It has no HAM capability, so it’s limited to 256 colors. It essentially IS DPAINT.

    PCs are finally (as of about 2003) up to the task of AMIGA emulation that runs vintage software as fast as the original hardware: I have this installed on a spare PC and it works well, although I never really use it any more:

    Fun stuff:

  • Amid, be sure to post the response video from an Atari ST zealot when it becomes available.

    (The Amiga still has fans in 2008?)

  • Wow, very nice! Amiga was my first introduction to real multitasking and digital cel animation (via DPaint IV), as well as 4-track audio. The software I use now, Mirage, reminds me a lot of DPaint IV. Maybe Bauhaus, now that the Mirage line has been discontinued, can call whatever their new product is going to be DPaint VI :-)

  • Yeah! Deluxe paint was my first intro to animation… Long live the amiga.

  • Long ago I bartered with someone online for a set of VHS tapes full of bootleg Dangermouse episodes. There was room left over on the last tape, so he topped it off with a pile of Eric Schwartz thingies he had lying around. Delightful!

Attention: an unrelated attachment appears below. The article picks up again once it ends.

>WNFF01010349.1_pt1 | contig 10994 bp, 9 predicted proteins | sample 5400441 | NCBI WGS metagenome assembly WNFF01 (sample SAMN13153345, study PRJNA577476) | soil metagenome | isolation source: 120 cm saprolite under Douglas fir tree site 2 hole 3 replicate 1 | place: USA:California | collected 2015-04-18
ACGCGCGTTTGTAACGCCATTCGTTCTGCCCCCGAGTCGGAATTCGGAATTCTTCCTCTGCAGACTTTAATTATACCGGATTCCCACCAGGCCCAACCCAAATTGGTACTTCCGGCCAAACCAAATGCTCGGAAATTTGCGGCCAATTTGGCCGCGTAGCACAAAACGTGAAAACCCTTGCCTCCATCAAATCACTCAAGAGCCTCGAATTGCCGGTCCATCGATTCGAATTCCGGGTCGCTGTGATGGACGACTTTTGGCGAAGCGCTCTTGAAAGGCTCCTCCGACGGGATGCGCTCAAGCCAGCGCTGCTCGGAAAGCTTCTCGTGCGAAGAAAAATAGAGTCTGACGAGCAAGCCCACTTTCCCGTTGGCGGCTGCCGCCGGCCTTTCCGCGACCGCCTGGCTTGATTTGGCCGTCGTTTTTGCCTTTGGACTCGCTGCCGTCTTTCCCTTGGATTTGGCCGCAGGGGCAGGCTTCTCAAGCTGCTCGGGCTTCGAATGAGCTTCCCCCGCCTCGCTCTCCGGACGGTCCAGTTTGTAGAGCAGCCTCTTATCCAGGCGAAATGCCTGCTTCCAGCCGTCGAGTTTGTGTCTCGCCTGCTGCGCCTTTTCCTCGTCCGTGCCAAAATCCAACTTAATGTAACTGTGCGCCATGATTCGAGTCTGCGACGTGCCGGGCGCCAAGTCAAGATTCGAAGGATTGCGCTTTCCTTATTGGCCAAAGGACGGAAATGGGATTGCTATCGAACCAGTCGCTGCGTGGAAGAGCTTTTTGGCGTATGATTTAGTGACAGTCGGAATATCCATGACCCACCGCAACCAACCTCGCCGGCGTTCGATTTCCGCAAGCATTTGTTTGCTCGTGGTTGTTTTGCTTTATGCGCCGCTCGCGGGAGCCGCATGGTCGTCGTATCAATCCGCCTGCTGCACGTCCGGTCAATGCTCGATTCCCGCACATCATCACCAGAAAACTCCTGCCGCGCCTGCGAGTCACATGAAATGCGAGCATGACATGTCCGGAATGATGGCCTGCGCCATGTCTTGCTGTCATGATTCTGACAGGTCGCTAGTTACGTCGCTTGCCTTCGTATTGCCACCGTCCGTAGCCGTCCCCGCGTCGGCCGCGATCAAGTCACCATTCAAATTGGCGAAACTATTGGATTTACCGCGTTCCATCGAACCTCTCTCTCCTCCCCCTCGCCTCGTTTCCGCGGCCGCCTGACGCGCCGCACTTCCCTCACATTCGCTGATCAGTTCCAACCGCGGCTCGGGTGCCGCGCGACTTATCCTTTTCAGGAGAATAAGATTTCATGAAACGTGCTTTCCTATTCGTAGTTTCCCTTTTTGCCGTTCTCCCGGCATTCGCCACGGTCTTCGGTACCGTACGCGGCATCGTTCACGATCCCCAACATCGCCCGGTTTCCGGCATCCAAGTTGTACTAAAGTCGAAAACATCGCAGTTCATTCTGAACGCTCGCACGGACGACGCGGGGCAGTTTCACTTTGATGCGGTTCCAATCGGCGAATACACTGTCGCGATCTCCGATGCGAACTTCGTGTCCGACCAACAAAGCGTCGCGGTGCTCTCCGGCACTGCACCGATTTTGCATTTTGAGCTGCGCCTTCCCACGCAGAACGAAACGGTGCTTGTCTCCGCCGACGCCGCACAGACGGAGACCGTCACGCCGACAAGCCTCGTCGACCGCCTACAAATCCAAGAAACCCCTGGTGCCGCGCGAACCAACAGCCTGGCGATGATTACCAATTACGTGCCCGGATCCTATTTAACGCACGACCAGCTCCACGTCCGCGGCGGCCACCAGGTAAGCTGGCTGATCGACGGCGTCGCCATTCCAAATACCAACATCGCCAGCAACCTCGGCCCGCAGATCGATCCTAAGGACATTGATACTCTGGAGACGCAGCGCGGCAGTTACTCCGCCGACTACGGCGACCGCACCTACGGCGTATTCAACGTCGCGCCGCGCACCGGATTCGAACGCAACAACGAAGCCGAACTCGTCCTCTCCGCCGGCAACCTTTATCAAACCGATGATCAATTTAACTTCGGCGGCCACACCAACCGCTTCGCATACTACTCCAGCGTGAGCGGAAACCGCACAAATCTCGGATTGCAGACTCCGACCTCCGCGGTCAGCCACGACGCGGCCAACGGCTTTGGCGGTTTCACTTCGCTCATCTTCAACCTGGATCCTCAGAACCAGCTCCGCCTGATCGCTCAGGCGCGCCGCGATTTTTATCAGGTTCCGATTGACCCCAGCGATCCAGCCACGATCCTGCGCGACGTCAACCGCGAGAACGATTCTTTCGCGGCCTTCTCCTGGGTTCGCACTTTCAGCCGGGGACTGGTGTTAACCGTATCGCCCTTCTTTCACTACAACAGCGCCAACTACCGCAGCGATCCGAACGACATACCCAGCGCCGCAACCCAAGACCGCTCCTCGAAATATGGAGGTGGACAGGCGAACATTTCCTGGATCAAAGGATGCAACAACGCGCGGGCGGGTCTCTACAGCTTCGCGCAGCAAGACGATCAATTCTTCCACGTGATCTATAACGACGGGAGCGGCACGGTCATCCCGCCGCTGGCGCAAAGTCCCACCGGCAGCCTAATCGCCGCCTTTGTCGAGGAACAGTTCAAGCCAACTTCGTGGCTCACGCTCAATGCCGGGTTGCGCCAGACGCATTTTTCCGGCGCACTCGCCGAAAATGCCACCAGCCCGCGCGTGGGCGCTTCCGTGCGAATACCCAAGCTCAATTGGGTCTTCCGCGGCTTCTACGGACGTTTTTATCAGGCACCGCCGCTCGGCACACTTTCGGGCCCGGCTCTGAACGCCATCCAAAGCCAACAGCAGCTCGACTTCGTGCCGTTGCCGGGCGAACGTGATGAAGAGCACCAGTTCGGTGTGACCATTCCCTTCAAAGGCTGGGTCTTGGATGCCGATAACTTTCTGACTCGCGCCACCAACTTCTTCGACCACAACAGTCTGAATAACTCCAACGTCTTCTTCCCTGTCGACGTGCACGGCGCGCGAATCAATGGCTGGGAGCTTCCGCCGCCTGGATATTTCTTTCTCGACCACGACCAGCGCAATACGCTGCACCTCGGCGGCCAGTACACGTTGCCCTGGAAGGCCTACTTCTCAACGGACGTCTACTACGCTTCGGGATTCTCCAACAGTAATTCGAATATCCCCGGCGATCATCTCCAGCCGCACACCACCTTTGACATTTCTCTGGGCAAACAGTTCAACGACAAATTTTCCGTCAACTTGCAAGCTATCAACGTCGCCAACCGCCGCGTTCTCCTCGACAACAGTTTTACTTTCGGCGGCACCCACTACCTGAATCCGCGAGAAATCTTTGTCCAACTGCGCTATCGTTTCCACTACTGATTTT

• what nice animation! this only proves once again it doesn’t matter the equipment, only the hands it’s placed in.

  • Kris

    Oh, Eric Schwartz. You have been in love with your Amiga since a time when I was too young to care about computers.

  • I find it rather cute that he’s even doing the credits in a retro style—”squigglevision” went out around 2001…

  • Monty

    Why is he such a furry?

  • Steve Gattuso

    Eric’s going to laugh when he sees this. If you understand enough about the plot of “Portal,” then the whole thing becomes perfectly appropriate.

  • I’ve been a fan of Eric Schwartz’s work since my big brother Peter showed a tape of his cartoons to me in late 1991 or early 1992! Amazing that he still uses Amiga! (Do they even make those anymore?) Peter and I used to use one (and I even did a bit of animation work with it), a few years before we got a PC!


    Furries are his trademark! (Amy the Squirrel is his trademark character.) He’s one of the masters of it. :)

  • This is a really well done piece, what a great tribute to an under appreciated machine. I still have my Amiga 1000 in my garage, but I haven’t powered it up in years. I did a few pieces that made the rounds in the 80’s: Happy Guy with Sculpt 3D and Dance of the Stumblers made with Aegis Animator. I loved my Amiga, Guru Meditations and all.